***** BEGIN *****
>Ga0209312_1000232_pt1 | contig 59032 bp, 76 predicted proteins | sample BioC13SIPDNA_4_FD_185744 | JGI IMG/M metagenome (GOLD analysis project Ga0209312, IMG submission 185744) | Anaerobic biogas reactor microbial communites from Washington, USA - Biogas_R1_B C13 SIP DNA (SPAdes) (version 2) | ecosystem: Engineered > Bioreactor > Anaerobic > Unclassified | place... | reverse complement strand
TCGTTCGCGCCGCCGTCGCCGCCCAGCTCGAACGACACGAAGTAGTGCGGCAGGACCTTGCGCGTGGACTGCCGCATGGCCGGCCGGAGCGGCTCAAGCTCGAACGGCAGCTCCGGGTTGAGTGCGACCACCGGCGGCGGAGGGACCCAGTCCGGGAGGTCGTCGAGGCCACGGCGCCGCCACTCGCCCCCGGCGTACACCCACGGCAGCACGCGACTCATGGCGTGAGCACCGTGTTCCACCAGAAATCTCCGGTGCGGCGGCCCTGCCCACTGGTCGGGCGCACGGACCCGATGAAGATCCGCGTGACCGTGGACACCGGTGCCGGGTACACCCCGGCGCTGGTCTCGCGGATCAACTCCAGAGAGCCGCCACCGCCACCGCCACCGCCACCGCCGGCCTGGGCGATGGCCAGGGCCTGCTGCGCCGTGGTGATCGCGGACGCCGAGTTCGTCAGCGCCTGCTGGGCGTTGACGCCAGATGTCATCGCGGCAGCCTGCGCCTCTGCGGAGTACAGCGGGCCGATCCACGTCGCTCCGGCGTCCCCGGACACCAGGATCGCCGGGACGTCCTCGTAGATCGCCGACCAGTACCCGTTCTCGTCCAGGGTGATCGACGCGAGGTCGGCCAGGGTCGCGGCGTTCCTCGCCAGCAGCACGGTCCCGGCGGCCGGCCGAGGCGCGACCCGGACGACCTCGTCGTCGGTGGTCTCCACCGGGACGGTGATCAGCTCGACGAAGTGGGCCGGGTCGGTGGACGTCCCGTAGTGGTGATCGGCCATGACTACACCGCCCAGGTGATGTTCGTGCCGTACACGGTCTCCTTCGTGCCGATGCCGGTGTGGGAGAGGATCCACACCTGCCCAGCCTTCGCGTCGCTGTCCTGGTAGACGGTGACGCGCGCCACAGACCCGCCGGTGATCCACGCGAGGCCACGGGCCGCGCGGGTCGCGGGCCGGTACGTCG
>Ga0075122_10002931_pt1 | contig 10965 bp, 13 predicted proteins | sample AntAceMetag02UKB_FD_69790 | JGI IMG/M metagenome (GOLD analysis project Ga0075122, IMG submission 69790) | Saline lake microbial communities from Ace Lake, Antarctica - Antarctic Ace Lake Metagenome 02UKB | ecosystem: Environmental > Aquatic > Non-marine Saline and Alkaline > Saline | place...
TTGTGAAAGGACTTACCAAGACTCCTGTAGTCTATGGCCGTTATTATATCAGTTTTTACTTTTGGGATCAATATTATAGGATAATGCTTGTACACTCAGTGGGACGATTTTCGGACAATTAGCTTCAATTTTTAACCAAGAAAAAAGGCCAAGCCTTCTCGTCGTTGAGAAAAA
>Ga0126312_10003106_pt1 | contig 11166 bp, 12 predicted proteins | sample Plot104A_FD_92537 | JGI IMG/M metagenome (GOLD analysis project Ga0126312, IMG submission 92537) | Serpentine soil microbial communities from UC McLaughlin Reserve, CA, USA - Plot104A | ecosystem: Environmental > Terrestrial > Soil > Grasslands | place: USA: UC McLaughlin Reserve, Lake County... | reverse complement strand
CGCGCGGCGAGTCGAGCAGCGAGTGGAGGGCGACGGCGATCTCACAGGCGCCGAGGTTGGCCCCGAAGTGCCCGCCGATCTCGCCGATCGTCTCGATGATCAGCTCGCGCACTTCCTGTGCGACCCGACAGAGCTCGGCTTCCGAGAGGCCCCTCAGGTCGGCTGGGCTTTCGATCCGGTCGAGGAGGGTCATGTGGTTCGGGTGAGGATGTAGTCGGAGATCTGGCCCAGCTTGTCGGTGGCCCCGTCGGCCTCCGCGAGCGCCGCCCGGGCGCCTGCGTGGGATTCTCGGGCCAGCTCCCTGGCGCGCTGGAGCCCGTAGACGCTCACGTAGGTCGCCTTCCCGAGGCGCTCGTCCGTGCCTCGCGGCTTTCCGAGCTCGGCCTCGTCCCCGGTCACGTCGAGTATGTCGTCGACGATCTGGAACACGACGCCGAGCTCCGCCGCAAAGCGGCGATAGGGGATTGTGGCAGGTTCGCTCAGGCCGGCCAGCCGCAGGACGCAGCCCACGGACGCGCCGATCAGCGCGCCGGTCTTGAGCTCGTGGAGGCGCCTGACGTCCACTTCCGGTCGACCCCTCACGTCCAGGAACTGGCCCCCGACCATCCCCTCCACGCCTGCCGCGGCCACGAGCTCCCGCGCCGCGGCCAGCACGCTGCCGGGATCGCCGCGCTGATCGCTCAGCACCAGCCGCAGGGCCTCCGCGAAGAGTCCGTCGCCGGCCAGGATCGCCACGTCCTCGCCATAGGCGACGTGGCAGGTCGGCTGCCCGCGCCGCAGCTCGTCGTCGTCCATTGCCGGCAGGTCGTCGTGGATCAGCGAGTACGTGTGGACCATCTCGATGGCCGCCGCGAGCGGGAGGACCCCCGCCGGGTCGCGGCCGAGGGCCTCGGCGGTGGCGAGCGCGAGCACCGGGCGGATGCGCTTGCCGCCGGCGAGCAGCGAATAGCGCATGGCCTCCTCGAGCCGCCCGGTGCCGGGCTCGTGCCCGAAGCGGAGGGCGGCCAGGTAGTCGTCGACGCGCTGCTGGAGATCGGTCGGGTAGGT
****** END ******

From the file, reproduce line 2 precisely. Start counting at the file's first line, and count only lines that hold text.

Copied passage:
TCGTTCGCGCCGCCGTCGCCGCCCAGCTCGAACGACACGAAGTAGTGCGGCAGGACCTTGCGCGTGGACTGCCGCATGGCCGGCCGGAGCGGCTCAAGCTCGAACGGCAGCTCCGGGTTGAGTGCGACCACCGGCGGCGGAGGGACCCAGTCCGGGAGGTCGTCGAGGCCACGGCGCCGCCACTCGCCCCCGGCGTACACCCACGGCAGCACGCGACTCATGGCGTGAGCACCGTGTTCCACCAGAAATCTCCGGTGCGGCGGCCCTGCCCACTGGTCGGGCGCACGGACCCGATGAAGATCCGCGTGACCGTGGACACCGGTGCCGGGTACACCCCGGCGCTGGTCTCGCGGATCAACTCCAGAGAGCCGCCACCGCCACCGCCACCGCCACCGCCGGCCTGGGCGATGGCCAGGGCCTGCTGCGCCGTGGTGATCGCGGACGCCGAGTTCGTCAGCGCCTGCTGGGCGTTGACGCCAGATGTCATCGCGGCAGCCTGCGCCTCTGCGGAGTACAGCGGGCCGATCCACGTCGCTCCGGCGTCCCCGGACACCAGGATCGCCGGGACGTCCTCGTAGATCGCCGACCAGTACCCGTTCTCGTCCAGGGTGATCGACGCGAGGTCGGCCAGGGTCGCGGCGTTCCTCGCCAGCAGCACGGTCCCGGCGGCCGGCCGAGGCGCGACCCGGACGACCTCGTCGTCGGTGGTCTCCACCGGGACGGTGATCAGCTCGACGAAGTGGGCCGGGTCGGTGGACGTCCCGTAGTGGTGATCGGCCATGACTACACCGCCCAGGTGATGTTCGTGCCGTACACGGTCTCCTTCGTGCCGATGCCGGTGTGGGAGAGGATCCACACCTGCCCAGCCTTCGCGTCGCTGTCCTGGTAGACGGTGACGCGCGCCACAGACCCGCCGGTGATCCACGCGAGGCCACGGGCCGCGCGGGTCGCGGGCCGGTACGTCG